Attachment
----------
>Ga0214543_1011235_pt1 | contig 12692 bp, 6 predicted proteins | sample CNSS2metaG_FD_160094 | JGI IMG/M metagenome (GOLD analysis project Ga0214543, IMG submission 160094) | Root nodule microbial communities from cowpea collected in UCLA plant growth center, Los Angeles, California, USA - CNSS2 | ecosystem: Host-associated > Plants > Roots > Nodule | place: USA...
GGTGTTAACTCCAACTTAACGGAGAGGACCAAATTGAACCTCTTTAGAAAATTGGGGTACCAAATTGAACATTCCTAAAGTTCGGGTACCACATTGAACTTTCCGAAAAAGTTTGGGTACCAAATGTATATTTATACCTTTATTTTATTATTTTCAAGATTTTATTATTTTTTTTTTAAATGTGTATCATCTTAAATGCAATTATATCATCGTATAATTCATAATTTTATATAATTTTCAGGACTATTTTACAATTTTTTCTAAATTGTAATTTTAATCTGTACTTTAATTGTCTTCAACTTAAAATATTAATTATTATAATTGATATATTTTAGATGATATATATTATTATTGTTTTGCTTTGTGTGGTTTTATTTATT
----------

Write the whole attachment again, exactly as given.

>Ga0214543_1011235_pt1 | contig 12692 bp, 6 predicted proteins | sample CNSS2metaG_FD_160094 | JGI IMG/M metagenome (GOLD analysis project Ga0214543, IMG submission 160094) | Root nodule microbial communities from cowpea collected in UCLA plant growth center, Los Angeles, California, USA - CNSS2 | ecosystem: Host-associated > Plants > Roots > Nodule | place: USA...
GGTGTTAACTCCAACTTAACGGAGAGGACCAAATTGAACCTCTTTAGAAAATTGGGGTACCAAATTGAACATTCCTAAAGTTCGGGTACCACATTGAACTTTCCGAAAAAGTTTGGGTACCAAATGTATATTTATACCTTTATTTTATTATTTTCAAGATTTTATTATTTTTTTTTTAAATGTGTATCATCTTAAATGCAATTATATCATCGTATAATTCATAATTTTATATAATTTTCAGGACTATTTTACAATTTTTTCTAAATTGTAATTTTAATCTGTACTTTAATTGTCTTCAACTTAAAATATTAATTATTATAATTGATATATTTTAGATGATATATATTATTATTGTTTTGCTTTGTGTGGTTTTATTTATT